DC ( Direct Current) and AC (Alternating Current) are the two power sources utilized for welding jobs. However, DC is best suited for most welding tasks. But AC has its own importance when welding delicate metals such as aluminum.
Sometimes understanding welding current and polarities is quite challenging for novice and experienced welders because of the many variations in electric current.
Read the blog below to understand the differences between AC & DC welding.
The Difference Between AC and DC Welding
The main difference between AC and DC welding is the flow of polarity; in AC, it changes every second. On the other hand, in DC welding, polarity flows in a single direction.
DC is the recommended powered source for most welding tasks, as the polarity flows in a single direction providing a stable arc. On the other hand, AC cannot produce a stable arc when stick welding because the polarity changes every second.
Polarity is so important when it comes to welding because the strength and quality of the weld are directly proportional to the polarity of the current.
What is AC Welding?
When AC welding, the electric current changes its direction repeatedly by moving back and forth. Polarity is changed 120 times per second with a 60-hertz current. Besides, arc deflection does not exist in AC welding, as it fastly reverses the current direction and magnetic field.
Welders are not required to do any modification when AC welding, as its compatible with the standard power source provided to domestic outlets.
Advantages of AC Welding
- The voltage doesn’t drop when using long cords, unlike DC. This helps to perform welding operations smoothly when the power source is away.
- AC stick welding machines are cheaper, but they are obsolete nowadays.
- DCEP phase in AC allows TIG to weld aluminum and magnesium remarkably.
- AC output aids in welding metal that could be affected by the magnetic field, producing a stable arc, which helps eliminate arc deflection and arc blow.
- AC is best suited for stick welding special electrodes, provided these are available.
Disadvantages of AC Welding
- AC is not suited for welding stainless and mild steel, as it produces a less stable arc that creates spatters.
- The welds from stick welders are not high quality as DC output.
- AC TIG welders cost more than DC TIG welders.
What is DC Welding
When DC welding, the current flows in a single direction, and polarity remains constant. Continuous electricity flow is required, so you will use a ground clamp and a welding gun to complete the electric circuit.
As the polarity is either positive or negative in DC welding, you must ensure to choose the right polarity, as choosing the wrong could lead to a weak joint. Ensure the proper connection of ground clamps and welding guns with your machine. Polarities changes for each metal being welded and electrode type.
DC welding creates a stable arc, as the magnetic field and current arc remain constant.
DCEP(Direct Current Electrode Positive)
In DCEP, you will plug in the electrode cable in the positive terminal of the welding machine and connect the ground clamp with the negative terminal. 70 percent heat is placed on the electrode and 30% on the workpiece.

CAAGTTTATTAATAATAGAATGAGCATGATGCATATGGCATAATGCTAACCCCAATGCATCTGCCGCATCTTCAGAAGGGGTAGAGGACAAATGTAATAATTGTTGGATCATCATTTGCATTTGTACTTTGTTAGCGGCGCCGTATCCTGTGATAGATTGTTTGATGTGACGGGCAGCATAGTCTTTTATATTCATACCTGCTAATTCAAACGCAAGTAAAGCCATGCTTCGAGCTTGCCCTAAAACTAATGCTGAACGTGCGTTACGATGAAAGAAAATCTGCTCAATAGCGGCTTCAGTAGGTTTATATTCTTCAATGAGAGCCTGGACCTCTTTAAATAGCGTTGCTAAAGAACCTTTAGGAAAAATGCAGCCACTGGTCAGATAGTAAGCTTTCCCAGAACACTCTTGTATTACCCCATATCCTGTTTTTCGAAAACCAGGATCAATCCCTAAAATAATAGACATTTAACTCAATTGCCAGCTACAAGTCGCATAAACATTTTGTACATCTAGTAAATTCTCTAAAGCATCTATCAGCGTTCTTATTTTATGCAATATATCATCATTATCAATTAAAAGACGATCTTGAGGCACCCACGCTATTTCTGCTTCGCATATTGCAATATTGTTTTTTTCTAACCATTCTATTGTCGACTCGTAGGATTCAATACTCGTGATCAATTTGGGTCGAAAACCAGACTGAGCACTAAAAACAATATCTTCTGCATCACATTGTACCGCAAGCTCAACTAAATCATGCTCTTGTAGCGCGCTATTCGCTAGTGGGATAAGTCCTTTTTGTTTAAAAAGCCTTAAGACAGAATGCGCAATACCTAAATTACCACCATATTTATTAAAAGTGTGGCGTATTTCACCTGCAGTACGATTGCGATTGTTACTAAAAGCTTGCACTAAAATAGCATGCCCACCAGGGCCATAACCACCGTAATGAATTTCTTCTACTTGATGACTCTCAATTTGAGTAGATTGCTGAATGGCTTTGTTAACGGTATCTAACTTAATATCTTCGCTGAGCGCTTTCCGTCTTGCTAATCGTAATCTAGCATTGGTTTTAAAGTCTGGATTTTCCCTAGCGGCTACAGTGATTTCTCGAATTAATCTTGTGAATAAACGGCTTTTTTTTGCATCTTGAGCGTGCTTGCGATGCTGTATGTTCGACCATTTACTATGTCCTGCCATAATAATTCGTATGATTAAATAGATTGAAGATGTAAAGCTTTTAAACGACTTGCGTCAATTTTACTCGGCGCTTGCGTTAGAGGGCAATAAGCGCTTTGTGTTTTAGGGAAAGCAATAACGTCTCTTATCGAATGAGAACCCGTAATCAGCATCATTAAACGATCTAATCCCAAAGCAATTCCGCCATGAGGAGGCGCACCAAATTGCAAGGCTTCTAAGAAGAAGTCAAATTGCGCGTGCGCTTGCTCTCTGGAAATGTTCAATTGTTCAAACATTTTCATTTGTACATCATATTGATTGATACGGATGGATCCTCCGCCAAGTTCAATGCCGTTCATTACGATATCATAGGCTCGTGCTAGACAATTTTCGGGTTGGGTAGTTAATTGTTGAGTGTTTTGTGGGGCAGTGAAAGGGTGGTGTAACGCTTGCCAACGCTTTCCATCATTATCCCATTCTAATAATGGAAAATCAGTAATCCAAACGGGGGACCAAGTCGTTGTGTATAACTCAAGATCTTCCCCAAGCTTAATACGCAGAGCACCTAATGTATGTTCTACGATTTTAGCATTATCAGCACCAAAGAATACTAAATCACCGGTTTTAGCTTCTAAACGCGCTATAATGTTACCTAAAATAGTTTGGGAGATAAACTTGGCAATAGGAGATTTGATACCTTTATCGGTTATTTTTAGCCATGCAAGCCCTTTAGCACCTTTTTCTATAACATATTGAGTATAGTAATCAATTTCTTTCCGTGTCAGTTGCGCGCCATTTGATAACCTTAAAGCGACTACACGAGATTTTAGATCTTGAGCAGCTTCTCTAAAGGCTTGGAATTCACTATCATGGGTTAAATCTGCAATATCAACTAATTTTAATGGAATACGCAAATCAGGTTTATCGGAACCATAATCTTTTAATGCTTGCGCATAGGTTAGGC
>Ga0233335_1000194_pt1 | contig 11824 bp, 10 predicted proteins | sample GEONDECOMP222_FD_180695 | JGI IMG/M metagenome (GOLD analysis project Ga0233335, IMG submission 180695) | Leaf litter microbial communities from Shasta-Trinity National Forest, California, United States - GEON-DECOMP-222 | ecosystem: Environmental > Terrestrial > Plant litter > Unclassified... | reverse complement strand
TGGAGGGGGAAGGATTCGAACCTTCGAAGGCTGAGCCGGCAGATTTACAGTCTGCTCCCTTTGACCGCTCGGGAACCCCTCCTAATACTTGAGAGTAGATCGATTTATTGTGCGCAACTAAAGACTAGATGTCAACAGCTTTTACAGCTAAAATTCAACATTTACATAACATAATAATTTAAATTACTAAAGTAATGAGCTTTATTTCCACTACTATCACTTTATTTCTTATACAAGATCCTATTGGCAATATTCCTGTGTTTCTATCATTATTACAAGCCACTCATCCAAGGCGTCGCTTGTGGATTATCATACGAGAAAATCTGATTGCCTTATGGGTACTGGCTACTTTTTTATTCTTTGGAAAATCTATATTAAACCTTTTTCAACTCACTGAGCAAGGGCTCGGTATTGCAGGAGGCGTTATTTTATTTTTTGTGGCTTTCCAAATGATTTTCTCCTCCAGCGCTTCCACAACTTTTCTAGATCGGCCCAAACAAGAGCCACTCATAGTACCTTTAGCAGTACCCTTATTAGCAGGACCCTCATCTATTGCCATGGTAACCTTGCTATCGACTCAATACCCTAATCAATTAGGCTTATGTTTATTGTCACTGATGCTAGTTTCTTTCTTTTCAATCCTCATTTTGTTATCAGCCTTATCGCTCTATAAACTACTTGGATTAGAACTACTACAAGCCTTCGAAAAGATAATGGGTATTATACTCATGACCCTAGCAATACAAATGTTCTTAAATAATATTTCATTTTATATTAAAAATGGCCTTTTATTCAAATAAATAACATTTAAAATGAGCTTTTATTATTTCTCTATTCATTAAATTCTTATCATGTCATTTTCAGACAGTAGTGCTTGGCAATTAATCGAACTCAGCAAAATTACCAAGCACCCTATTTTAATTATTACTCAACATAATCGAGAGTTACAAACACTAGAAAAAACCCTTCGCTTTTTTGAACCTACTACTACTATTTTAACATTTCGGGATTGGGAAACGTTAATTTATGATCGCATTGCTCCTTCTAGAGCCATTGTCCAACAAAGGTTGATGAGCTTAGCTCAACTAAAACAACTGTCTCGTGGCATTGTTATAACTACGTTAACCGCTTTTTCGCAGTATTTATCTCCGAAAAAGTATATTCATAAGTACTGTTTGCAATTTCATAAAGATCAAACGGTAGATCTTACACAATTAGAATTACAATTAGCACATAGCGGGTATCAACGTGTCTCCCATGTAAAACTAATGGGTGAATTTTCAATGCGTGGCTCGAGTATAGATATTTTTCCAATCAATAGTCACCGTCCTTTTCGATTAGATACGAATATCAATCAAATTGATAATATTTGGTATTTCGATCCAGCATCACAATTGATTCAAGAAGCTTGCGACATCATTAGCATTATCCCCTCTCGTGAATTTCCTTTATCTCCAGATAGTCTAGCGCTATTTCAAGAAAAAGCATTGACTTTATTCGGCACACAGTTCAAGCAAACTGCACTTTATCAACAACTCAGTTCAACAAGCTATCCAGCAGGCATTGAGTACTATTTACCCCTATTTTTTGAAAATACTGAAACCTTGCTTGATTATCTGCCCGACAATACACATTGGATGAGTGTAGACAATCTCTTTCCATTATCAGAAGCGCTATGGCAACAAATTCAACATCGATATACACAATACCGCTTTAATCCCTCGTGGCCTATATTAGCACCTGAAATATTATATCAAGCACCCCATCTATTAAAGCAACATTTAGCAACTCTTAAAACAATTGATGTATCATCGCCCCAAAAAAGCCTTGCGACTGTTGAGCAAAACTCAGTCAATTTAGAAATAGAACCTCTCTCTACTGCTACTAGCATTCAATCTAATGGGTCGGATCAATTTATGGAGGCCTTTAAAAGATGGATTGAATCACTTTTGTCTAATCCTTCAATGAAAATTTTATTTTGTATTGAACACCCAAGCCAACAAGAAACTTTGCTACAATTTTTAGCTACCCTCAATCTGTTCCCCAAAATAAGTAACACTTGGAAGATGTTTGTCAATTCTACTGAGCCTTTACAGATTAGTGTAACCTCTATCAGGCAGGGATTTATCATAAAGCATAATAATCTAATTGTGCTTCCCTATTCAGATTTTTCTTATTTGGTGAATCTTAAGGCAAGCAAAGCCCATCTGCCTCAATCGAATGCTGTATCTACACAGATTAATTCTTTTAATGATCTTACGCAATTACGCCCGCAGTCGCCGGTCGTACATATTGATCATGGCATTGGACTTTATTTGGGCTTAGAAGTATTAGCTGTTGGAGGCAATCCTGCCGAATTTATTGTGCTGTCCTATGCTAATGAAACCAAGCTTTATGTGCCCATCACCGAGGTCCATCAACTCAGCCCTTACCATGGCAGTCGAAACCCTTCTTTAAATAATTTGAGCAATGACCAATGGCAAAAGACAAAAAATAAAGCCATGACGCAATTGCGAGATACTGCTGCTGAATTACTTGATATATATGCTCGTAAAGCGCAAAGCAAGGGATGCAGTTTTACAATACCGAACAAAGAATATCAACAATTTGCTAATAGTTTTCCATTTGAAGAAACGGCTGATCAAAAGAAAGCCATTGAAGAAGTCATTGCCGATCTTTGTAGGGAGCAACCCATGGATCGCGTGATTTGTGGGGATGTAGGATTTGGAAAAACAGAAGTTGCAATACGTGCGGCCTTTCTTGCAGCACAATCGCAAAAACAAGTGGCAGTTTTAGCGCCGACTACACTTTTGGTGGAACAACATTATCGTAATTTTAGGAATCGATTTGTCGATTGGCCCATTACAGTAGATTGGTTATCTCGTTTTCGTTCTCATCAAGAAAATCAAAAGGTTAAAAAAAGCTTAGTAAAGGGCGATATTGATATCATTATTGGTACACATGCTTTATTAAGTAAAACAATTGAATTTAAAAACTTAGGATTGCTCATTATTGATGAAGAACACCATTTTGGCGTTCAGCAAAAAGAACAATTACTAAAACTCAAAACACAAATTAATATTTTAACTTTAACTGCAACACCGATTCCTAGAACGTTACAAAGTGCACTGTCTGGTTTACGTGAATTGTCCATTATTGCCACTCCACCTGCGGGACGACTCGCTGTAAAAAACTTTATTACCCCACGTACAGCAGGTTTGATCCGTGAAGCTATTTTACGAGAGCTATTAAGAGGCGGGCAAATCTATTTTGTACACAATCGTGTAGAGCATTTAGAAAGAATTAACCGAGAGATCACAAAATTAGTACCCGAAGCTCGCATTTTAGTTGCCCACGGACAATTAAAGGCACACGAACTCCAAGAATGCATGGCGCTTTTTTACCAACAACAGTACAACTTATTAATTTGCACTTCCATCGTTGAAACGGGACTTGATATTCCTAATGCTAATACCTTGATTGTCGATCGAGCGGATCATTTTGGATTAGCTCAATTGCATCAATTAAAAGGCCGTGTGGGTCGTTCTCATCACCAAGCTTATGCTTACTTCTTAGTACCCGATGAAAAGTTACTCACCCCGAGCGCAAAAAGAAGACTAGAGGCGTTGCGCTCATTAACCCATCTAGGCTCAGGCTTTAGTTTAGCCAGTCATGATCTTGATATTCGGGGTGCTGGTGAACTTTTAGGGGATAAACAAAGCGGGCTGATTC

DCEN (Direct Current Electrode Negative)
In DCEN, you will connect the electrode cable to the negative terminal and the ground clamp to the positive terminal. Work receives 70% heat, while the electrode receives 30%.
DCEN is referred to as straight polarity, as the electron travels from a negative to a positive point. For instance, if the electrode is connected with the negative terminal, then electrons flow from the electrode to the workpiece and vice versa.
Advantages of Using DC Welding
- DC output produces a more stable arc than AC when stick welding, leading to uniformity in weld shape.
- A stable arc helps produce welds with less spatter.
- Offers greater arc deposition
- DCEP helps in deeper penetration when stick welding.
- DCEN provides a rapid filler deposition rate. However, it does not offer deep penetration, which creates problems welding thinner gauge metals.
- DC welders are less expensive than AC welders.
- Welds a vast variety of metals.
Disadvantages of Using DC Welding
- TIG welders with DC modes cant weld aluminum.
- The equipment required to work with DC welders costs you more.
- Magnetic arc blows and deflections are challenging
Applications of AC and DC Welding
AC TIG welding helps in welding delicate metals like aluminum. Contrarily DC is the jack of all trades.
AC Welding: It helps in the shipping industry, where seam welds are required, as it generates more current than DC. Besides, it also offers a rapid filling rate and can be used to weld heavy plates.
Adding more to it, switching to AC positive aids in eliminating the oxide layer from the metal surface, which makes it capable of welding aluminum. It can weld metals with magnetic properties, making it suitable for repairing machinery.
Ac welding is the best option when welding away from the power source.
DC Welding: It is most suited for vertical and overhead welding positions.It’s the best option for welding metals such as mild steel, stainless steel, cast iron, brass, copper, nickel, and many other metals near to power source.
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